- Live in the Moment
We face two powerful temptations on a daily basis: to live in the past, or to live in the future. Both temptations should be avoided. There is only one moment in which we can live, and that is right now.
Living in the past too often fills us with regret about things we can no longer change. We find ourselves worrying about how things would be different if we had made better choices, or how much better our life would be if circumstances had been different. But even if we are remembering happy memories, it can still steal the joy of the present moment where life is actually lived.
Living in the future can likewise plague us with anxiety. We have no idea what the future will bring, and it is all too easy to allow our imagination to run wild with scenarios, most of them negative. This fear can paralyze us and keep us from making important choices that we need to make in the present. Fear is the root of many faults, and living too much in the future rarely produces peace.
The only moment God gives us is the present moment. It is the moment where God and his grace is found. It is the intersection of eternity and time where we make choices that will shape who we become. If we can learn to be content in the present moment, instead of continually trying to escape it, we can find God and his peace that passes all understanding.
- Practice Gratitude
Gratitude is essential to a joyful life. Inherent in gratitude is humility and wonder at the graciousness of God’s gifts. It also contains awe at the recognition that all is gift. There is nothing good that does not come to us from the merciful hands of God. Gratitude is the polar opposite of entitlement. It is the recognition that we deserve nothing. We are owed nothing. Every breath, every beat of our hearts, is a privilege filled with grace.
G.K. Chesterton went so far as to say, “I would maintain that thanks are the highest form of thought.” A bold statement to be sure. Why? He adds because, “Gratitude is happiness doubled by wonder.”
Gratitude also reminds us that real joy is rarely found in the extravagant things the world offers us. I recently read about a new $2 million dollar car boasting paneling made from wood that is thousands of years old. I really have to wonder if the new owner will experience real joy from this ostentatious purchase. Perhaps a temporary thrill, yes, but real joy (much less gratitude) I doubt.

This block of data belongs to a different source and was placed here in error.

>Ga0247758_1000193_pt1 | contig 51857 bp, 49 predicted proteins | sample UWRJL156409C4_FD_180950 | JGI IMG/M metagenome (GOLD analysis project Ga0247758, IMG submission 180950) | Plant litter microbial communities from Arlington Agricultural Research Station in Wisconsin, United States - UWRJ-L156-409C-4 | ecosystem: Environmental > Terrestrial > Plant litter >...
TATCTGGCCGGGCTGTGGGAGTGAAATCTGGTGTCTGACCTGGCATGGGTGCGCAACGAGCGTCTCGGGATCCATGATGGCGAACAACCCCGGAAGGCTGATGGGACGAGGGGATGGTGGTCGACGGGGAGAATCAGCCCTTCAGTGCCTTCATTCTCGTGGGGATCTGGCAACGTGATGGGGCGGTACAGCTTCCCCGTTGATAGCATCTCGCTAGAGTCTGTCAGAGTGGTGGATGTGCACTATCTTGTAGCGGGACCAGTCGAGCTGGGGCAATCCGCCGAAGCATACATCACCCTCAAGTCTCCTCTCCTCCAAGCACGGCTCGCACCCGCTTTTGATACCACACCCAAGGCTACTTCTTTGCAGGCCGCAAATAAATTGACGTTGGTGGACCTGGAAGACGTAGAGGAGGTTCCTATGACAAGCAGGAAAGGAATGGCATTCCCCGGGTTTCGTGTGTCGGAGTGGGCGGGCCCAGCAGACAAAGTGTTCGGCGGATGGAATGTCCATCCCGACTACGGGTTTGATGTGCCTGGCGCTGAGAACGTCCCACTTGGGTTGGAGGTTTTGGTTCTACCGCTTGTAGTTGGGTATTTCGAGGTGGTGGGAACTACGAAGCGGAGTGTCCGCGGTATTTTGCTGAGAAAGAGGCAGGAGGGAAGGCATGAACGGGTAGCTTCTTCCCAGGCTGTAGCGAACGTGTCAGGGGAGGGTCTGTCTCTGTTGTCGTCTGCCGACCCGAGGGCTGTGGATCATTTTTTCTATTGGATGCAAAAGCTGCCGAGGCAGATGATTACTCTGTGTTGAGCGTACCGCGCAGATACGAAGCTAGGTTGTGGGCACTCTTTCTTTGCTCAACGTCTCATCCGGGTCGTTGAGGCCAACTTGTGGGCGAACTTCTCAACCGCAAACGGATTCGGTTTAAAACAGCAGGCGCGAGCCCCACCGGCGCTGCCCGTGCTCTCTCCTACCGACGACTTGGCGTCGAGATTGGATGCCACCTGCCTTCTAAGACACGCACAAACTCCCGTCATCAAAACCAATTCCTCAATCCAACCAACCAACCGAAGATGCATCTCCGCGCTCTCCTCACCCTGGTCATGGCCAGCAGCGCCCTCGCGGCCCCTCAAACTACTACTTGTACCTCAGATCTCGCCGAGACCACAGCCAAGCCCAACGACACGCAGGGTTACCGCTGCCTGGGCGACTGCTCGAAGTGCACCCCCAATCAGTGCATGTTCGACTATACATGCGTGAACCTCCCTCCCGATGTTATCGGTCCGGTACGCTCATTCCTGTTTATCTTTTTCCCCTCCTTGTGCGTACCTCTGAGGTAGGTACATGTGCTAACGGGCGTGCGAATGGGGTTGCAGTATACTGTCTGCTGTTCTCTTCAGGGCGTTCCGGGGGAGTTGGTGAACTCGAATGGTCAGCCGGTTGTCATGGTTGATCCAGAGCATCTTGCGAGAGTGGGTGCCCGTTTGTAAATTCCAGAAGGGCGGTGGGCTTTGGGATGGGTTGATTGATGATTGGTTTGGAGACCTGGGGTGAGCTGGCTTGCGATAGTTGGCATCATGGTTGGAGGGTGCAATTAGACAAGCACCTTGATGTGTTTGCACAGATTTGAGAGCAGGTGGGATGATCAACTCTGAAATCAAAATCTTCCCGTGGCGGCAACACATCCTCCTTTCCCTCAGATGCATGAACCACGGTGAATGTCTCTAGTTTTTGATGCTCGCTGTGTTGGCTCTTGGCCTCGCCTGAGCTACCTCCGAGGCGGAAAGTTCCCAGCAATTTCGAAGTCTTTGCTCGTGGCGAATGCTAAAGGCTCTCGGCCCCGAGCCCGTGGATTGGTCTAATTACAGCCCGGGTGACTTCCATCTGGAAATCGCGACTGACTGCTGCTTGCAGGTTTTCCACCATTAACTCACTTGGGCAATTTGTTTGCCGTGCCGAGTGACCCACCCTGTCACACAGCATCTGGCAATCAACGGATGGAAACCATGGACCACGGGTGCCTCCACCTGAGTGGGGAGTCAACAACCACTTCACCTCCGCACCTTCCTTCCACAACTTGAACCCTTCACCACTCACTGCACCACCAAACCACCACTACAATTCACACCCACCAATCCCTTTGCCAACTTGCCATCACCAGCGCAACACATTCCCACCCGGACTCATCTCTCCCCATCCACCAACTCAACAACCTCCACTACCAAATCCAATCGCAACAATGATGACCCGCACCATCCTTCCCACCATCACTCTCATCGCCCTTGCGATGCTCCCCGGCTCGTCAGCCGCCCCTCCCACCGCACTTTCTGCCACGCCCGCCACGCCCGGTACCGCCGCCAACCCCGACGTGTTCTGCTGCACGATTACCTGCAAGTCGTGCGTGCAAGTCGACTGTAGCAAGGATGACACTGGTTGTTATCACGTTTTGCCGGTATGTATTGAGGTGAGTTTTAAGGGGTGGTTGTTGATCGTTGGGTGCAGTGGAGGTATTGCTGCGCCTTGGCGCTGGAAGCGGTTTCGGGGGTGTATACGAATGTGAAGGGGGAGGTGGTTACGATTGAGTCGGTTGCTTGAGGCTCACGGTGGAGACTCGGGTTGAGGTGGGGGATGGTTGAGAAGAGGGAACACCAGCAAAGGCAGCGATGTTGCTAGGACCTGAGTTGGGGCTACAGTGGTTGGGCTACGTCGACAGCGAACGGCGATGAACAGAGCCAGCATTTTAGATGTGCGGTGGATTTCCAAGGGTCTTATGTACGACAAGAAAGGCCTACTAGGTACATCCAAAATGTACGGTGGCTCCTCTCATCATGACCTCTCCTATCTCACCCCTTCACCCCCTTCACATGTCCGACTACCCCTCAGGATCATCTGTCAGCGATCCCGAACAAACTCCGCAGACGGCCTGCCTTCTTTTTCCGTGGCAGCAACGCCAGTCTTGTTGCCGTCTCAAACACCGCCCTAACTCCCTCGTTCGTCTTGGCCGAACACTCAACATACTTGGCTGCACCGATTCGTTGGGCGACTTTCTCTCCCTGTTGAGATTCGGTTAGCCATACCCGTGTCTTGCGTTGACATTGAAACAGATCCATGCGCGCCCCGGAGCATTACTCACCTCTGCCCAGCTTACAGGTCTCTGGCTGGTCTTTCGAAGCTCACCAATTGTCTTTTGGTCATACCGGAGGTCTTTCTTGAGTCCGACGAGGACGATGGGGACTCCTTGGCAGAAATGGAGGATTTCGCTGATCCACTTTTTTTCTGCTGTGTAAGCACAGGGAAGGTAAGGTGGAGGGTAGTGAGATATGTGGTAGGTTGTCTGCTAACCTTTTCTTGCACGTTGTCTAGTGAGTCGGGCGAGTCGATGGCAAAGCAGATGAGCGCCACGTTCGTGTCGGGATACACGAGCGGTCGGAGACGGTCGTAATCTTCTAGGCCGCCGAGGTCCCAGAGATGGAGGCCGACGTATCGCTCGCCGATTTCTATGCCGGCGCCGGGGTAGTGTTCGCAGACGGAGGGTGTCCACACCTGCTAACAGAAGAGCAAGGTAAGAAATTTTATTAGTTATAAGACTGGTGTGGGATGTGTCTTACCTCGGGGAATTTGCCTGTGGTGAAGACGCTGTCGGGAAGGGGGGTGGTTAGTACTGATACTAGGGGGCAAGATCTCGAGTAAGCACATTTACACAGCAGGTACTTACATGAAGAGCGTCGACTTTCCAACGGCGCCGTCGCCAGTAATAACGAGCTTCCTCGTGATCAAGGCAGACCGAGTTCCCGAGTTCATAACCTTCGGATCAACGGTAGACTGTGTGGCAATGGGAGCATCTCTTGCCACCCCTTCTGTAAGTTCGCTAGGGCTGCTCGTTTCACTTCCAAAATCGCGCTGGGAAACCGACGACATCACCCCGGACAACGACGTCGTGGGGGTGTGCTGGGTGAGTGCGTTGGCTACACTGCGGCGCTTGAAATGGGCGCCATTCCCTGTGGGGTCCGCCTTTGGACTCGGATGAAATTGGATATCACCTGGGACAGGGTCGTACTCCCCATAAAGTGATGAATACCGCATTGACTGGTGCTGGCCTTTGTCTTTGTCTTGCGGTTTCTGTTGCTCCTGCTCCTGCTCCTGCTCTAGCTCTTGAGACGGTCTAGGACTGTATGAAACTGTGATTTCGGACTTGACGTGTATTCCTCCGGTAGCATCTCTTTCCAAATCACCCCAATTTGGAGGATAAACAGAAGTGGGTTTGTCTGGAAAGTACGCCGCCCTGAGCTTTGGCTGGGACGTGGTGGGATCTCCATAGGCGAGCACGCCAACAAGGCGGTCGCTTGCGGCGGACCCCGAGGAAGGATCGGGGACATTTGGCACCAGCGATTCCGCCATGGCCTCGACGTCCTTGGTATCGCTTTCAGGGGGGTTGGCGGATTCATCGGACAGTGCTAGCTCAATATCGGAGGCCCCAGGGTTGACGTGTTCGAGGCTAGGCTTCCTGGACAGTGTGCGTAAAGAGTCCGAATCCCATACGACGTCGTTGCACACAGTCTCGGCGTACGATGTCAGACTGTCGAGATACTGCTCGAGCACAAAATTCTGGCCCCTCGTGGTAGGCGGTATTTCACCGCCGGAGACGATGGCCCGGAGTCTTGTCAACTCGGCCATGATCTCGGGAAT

Joy is found in giving thanks for the simple gifts of life. A beautiful sunrise. A loving smile from your spouse. A good cup of coffee. The fresh smell after rain. The more we can cultivate gratitude for these simple gifts, the happier we will be.
A simple practice is to write down three things each day that you are grateful for. Make it a habit, and the more you do it, the more you will realize that you are surrounded by abundance.
Prayer is the breathing of the spiritual life. The minute we cease to do it, we spiritually begin to asphyxiate. There is no better way to find peace in the midst of the storms and chaos of life than to pray.
Prayer gives depth to our spiritual life and draws grace into our souls. It gives us awareness of a heavenly realm where saints and angels are always at our sides, ready to help us in the trials of life. And it helps us remember eternal values when temporal responsibilities press in upon us. The sufferings of this life are short, but eternity is long. Prayer gives us eyes to see this.
This Lent, refocus your prayer life. Seek to deepen it and develop it. Cultivate consistency above all, regardless of what you feel. Prayer is not always an experience of ecstasy or sweetness, and even the greatest saints experienced dryness and even darkness in prayer. But regardless of what you feel, God is close to you—far closer than you can imagine. Rest in this fact. Hold the awareness of his presence with you always, and assuredly, you will find peace.
Inset image: via catholicgentleman.com
Header image: Hunter Haley on unsplash.com